International business · Investments

Should I be concerned if an investor finder has asked for my passport # for identity verification?

Frank A CoFounder, UI/UX designer

July 3rd, 2019

The gentleman is off shore and we're a little nervous about giving out information. Should we be concerned about the passport # request?


Max Tech, InfoSec, Risk Management

July 3rd, 2019

Did this start as a "business proposal" and an invite to connect'? CFL seems to have pest control challenges. There are very elaborate advanced scammers out there, specifically targeting creative/design professionals. Apply common sense and minimize sharing of your personally identifiable data.

Fred Cohen We help grow companies

July 4th, 2019

You should not provide them your passport information, and having not done so, you should not be concerned about that.

As a rule, an "investor finder" has to reveal the details of the relationships (according to US and most US state law I am aware of) on both side to each other, and each has to agree to the terms of the finding. Also, the finder cannot provide any details other than an introduction.

Some finders do background checks, others do nothing.

My personal perspective is that I would not use such a service offered in that way.

Fred Cohen We help grow companies

July 5th, 2019

Per Paul's suggestion - re telling something that might not be true...

I have a policy of not lying - except of course to save a life or some such thing.

My firm belief is that you should always tell the truth as you see it to people.

If you want to question this person because you think it is shady, you might consider just explaining your perspective. You can also ignore them from now on. Or you can tell them you decide not to continue with them. Or whatever the truth is.

I find being direct, open, and honest is a better approach in almost all cases. But if you don't want to do that, at least find something true you can say that gets the job done. Remember, it takes years/decades to build up your reputation, and only one moment to destroy it (although there are folks who can help restore it if your moment isn't too bad).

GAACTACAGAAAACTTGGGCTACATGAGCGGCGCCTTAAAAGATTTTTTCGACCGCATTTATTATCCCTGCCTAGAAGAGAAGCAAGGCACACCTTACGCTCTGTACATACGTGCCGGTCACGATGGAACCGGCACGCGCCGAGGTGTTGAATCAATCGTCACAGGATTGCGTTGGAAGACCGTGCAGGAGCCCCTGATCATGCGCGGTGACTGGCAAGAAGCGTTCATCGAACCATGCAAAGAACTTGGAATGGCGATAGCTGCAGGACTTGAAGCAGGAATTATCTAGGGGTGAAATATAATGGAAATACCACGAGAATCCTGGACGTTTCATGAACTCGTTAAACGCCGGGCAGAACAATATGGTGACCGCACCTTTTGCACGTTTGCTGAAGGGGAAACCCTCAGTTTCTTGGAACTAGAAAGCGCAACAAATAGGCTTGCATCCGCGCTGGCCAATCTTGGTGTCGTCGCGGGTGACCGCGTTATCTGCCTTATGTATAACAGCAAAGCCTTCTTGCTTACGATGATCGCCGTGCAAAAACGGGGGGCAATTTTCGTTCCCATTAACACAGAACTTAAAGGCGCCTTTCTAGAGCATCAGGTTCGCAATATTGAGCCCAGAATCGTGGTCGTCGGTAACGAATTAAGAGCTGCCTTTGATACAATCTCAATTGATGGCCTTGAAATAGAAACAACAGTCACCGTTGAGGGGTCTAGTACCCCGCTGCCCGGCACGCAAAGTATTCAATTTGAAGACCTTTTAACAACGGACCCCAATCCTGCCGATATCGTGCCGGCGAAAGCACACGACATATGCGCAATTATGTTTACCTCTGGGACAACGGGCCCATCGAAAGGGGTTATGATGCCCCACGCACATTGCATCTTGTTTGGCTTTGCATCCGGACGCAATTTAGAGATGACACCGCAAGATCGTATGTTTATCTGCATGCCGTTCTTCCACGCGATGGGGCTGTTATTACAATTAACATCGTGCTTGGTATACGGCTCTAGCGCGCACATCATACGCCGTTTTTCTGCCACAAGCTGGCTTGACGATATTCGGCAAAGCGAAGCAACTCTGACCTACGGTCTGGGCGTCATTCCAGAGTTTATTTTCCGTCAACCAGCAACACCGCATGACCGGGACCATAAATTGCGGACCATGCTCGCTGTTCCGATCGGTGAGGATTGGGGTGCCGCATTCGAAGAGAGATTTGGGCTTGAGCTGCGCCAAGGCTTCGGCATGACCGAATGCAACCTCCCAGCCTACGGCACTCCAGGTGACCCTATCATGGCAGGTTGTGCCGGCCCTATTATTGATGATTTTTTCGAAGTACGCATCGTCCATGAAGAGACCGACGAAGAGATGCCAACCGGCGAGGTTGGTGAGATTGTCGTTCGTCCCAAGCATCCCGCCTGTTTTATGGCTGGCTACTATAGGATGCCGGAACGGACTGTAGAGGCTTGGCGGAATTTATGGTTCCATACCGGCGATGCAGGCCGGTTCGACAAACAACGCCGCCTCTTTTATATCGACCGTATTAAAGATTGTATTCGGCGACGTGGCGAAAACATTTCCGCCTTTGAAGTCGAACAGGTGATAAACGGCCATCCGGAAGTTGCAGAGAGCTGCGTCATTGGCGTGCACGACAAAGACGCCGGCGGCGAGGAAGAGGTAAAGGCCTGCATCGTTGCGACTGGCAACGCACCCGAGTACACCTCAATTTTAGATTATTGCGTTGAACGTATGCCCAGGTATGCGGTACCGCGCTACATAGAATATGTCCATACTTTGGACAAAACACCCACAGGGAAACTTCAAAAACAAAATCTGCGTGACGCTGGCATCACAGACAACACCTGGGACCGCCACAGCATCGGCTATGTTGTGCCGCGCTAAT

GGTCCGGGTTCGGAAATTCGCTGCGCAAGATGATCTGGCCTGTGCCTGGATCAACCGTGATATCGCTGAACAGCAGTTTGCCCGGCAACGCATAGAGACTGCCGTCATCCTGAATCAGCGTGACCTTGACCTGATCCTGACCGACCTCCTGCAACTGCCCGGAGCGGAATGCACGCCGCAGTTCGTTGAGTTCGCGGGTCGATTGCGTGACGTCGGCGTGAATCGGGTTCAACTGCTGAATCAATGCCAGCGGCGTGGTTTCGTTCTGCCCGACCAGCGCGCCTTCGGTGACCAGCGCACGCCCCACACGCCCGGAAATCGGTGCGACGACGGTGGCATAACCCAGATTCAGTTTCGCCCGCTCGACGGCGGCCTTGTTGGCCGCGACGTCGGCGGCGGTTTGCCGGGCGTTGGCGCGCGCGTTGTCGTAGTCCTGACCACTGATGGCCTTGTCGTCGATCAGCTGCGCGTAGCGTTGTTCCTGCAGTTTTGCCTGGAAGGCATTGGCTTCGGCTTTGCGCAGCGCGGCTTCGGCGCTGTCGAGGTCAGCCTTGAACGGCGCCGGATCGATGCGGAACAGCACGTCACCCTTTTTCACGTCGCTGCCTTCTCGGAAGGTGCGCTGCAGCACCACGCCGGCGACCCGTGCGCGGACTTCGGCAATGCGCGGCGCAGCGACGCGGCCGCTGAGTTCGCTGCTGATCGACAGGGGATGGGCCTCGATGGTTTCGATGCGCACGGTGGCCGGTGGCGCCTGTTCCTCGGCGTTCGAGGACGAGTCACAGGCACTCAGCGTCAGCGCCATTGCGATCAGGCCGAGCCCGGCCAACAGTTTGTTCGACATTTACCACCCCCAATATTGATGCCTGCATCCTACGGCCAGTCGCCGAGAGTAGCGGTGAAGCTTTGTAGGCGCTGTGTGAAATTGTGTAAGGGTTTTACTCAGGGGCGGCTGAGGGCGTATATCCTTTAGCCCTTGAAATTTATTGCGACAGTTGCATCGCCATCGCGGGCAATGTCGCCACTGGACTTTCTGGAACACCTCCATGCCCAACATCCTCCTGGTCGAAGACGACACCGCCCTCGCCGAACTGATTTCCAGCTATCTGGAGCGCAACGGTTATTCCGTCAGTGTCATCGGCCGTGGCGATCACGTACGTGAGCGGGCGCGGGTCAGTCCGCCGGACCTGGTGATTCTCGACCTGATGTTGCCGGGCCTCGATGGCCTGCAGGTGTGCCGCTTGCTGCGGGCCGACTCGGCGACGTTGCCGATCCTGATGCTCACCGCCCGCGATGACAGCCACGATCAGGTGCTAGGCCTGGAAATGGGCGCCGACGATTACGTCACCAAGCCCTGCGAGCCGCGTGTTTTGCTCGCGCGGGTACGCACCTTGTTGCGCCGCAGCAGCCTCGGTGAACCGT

David M

July 5th, 2019

Frank, another thing to consider with all of this. Most serious investors and established investors, especially high net worth individuals will have either a CFO, or an Attorney, or both become involved in any proceedings once there is an interest. Granted I do not know the amount you are going after and that is really not important in this case because there is absolutely no reason to give this kind of personal information out. If anything you would likely be the one verifying that he is an accredited investor. But the proper and safe channel to do so is to turn over to your attorneys. Just make sure if you get to the advanced proceedings, you have a very good grip on the conversations occurring between the attorneys because deals can quickly go south when attorneys, who should be overseeing the legal side of things, begin interjecting tone and infliction into the negotiating. Again though, a competent attorney won't do this.

alexander kempe Investing in the transformation of Healthcare

July 3rd, 2019

Yes, do not share! That is an unusual practice and may be relevant at the right stage, this is most likely an advanced scam and there are various w very credible looking websites

Zack Thompson Serial entrepreneur with a focus on efficiency and cost cutting software

Last updated on July 5th, 2019

Hes not an investor, hes trying to steal your identity to sell it. You may want to sign up for identity theft protection and lock your credit scores depending on how much info you have given him. Lesson learned, don't talk to investors that are offshore. The real ones want you to have a valuation 1/4 of what you are worth with ridiculous traction, and the ones that are "interested" are thieves trying to get you to send them money or steal your identity.


Did not see he was an investor finder, even less of a reason for him to not get this information. He has literally no reason whatsoever to have this. If an investor really needed this, it would be just before sending you money during the late stages of due diligence (but even then they probably don't need it.) Also besides the normal reasons not to do get investors outside of the country, be careful of the extra reporting that this will make for your company. It probably isn't worth the extra headache even if they are looking to invest.

ismael kabore Multimedia Developer/UX/UI

July 3rd, 2019

Don’t share it! It is either a Scam or Some guy who just have money and have no experience in investing.

Lawrie Chandler Bb

July 3rd, 2019

As someone who runs a regulated financial business and raised startup funds often have to do due diligence If providers and suppliers. This means of getting IDs and proof of address (POA).

James Fairs CEO/Founder, IMI Innovations, Inc. - 10+Patents - Primary Designer and Fundraiser

July 4th, 2019

I personally don't give that information out. Not even to close domestic partners. There are many ways to verify identity and build trust without the Orwellian culture suggested by this request.

Bob Chalfant Assistant Professor of Entrepreneurship, Notre Dame College

July 4th, 2019

Don't even reply to this person, block his email and phone number.